Published on Dec 17, 2019.

Opening up an important investment avenue for Individual Investors, the Union Cabinet has recently approved the launch of First Bond ETF, called the Bharat Bond ETF. The ETF will only invest in AAA rated Bonds of Public Sector Undertakings. The issue is being run by Edelweiss Mutual Fund and is closing on 20th Dec. There has been a lot about the issue in the news and media and we do feel given attractive features, dwindling trust in credit markets, this issue is appealing for Retail as well HNI Investors.

The issue has two maturities – 1st maturing in April 2023 (3+ Years), the other maturing in April 2030 (10+ Years). While we believe, a three years maturity issue is appealing for the investors who are looking for a better and tax efficient return over Fixed Deposits with a post-tax expected yield of 6.31% (With 4 indexations), the 10+ Years has more than what meet the eyes. This is, the issue may trade  at a good premium or discount due to interest rate sensitivity. We have done a scenario analysis below on the investment of 1 Lacs Rupees in the 10+Years series to understand what may happen in case of favorable interest rate environment over the next one year –

While we think the most likely scenarios are Case I to Case III, our above calculations are based on followings assumptions –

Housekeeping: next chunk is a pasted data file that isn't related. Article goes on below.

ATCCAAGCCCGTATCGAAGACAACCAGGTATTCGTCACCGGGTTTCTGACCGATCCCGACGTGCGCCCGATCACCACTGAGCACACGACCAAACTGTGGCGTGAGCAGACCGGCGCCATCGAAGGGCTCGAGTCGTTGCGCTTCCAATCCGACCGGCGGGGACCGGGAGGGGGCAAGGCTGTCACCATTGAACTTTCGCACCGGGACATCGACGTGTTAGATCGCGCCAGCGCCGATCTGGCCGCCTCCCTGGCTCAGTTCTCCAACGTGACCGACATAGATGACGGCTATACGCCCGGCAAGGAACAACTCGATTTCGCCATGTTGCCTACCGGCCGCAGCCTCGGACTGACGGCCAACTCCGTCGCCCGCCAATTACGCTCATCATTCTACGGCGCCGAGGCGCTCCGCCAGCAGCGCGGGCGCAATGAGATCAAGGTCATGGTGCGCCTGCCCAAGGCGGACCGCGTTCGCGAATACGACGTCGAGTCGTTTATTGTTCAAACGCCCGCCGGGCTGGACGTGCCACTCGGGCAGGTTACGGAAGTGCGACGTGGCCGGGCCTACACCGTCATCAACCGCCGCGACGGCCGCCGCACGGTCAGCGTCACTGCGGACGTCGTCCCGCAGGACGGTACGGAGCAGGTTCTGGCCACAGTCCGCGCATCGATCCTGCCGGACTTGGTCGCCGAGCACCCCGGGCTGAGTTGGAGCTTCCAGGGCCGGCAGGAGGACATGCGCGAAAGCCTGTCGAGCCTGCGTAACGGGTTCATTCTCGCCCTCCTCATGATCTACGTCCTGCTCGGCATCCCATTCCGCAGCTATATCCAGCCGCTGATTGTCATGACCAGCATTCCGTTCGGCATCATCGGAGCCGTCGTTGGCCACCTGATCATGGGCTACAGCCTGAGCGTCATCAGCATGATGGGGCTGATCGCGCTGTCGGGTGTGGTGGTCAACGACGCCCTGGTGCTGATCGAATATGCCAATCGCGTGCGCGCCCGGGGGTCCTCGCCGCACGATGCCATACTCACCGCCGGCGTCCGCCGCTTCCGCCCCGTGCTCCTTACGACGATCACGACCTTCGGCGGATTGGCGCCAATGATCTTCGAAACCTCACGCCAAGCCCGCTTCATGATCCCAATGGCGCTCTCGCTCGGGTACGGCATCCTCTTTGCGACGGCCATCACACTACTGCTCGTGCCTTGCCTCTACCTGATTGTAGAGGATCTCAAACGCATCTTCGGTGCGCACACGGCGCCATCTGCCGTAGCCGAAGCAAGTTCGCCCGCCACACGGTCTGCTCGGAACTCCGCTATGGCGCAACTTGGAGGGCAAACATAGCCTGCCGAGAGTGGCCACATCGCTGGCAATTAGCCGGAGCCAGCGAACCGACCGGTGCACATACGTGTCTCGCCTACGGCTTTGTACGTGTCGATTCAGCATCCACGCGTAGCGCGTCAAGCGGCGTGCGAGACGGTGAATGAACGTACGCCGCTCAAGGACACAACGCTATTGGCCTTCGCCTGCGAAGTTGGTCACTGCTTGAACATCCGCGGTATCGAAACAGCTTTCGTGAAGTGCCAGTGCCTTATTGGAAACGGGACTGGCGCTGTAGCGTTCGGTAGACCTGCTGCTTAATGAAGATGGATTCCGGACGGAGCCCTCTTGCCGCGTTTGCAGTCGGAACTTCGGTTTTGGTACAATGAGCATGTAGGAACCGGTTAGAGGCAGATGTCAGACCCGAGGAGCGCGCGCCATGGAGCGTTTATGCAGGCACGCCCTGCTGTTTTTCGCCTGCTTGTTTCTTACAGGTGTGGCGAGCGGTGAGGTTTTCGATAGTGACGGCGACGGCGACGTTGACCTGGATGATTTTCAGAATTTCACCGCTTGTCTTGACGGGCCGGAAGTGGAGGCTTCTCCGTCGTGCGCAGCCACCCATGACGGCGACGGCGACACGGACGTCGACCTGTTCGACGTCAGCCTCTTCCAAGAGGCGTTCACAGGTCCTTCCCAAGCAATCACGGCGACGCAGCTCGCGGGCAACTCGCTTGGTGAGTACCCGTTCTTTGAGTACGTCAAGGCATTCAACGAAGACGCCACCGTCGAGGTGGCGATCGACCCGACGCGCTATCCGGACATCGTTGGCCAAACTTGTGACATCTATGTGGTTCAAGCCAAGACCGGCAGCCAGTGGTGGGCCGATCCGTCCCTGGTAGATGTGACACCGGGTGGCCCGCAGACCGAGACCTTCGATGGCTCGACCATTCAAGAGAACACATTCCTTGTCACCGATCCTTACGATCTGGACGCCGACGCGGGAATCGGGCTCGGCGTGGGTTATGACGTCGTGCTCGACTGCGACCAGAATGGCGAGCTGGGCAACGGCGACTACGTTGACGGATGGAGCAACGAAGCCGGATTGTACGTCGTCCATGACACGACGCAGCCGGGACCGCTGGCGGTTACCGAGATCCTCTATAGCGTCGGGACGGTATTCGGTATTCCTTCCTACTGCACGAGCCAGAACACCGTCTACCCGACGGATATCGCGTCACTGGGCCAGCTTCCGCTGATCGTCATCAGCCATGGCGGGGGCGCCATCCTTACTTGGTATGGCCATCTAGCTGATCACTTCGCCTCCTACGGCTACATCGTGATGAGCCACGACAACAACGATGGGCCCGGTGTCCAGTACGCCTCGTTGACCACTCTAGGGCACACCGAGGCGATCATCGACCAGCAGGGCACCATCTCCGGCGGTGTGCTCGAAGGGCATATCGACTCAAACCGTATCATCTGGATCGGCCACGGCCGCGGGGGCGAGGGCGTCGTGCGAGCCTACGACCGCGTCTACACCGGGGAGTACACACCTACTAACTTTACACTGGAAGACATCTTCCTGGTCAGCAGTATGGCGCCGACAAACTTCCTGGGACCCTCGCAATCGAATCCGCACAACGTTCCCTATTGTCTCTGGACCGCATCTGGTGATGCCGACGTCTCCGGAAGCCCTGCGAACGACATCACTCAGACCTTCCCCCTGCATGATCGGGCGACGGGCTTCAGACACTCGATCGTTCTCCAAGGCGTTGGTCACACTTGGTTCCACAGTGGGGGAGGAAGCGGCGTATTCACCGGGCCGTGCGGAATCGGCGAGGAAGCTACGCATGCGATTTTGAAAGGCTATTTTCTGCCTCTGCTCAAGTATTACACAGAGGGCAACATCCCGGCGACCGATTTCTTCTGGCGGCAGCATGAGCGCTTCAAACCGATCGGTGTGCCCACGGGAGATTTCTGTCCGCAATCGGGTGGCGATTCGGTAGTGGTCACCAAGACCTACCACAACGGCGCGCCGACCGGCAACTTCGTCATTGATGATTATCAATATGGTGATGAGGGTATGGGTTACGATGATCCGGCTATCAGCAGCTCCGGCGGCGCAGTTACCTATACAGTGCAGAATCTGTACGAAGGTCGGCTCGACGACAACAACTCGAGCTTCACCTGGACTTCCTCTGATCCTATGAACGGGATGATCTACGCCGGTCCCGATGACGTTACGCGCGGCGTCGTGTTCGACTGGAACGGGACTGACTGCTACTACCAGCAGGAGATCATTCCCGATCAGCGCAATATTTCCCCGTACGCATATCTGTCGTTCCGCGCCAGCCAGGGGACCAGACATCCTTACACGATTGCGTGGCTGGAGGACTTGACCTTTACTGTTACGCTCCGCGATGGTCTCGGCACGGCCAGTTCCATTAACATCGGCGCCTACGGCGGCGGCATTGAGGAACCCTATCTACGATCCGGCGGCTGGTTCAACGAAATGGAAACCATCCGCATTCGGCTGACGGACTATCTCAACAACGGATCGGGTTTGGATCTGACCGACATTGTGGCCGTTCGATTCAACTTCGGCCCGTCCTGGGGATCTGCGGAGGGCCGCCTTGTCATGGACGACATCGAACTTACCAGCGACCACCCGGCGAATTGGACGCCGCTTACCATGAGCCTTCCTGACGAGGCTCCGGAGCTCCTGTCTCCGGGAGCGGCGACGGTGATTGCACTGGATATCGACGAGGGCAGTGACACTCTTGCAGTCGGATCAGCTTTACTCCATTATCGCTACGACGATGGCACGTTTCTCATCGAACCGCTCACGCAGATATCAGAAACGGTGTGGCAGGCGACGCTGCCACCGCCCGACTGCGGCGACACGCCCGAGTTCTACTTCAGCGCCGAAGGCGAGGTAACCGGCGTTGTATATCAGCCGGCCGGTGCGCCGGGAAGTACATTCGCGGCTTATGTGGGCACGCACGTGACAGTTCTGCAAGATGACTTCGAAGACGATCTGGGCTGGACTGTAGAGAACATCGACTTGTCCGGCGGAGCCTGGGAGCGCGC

1. There are rate cuts by RBI as per the different scenarios. As repo is a short-term rate, we have assumed the entire rate cuts are transmitted to the longer end of the curve. I.e. Long-term borrowing rates are down in line with the short-term rates and the same is also reflected in the ETF Yield.
  2. In case IV, V, VI, we have assumed reduction in the term spread. As current spread are at a historical premium (long term spread over short term rates), we have accounted for a possibility of reduction of the term spread along with 75bps rate cut by April 2021 and assumed the same is also reflected in the ETF yield. These are the extreme favorable scenario returns.
  3. Assumed tax slab is 30%. Surcharge is not considered while calculating tax for better understanding.
  4. The bond prices may differ from the above theoretical prices due to inflationary expectations or liquidity of the issue. An investor may also not be able to realize the theoretical gains due to buy/sell spread and allowed spread for the market maker.
  5. There may be adverse impact on yields in case of rate rise. We have not considered those scenarios here.

Disclaimer – The above note is for illustrative purpose only to show probable theoretical ETF prices in the case of  rate cut and does not claim to predict the actual prices/returns. Investors should evaluate the adverse rate scenario, their investment time horizon/objective and consult their investment adviser before making an investment decision.

Clovek Research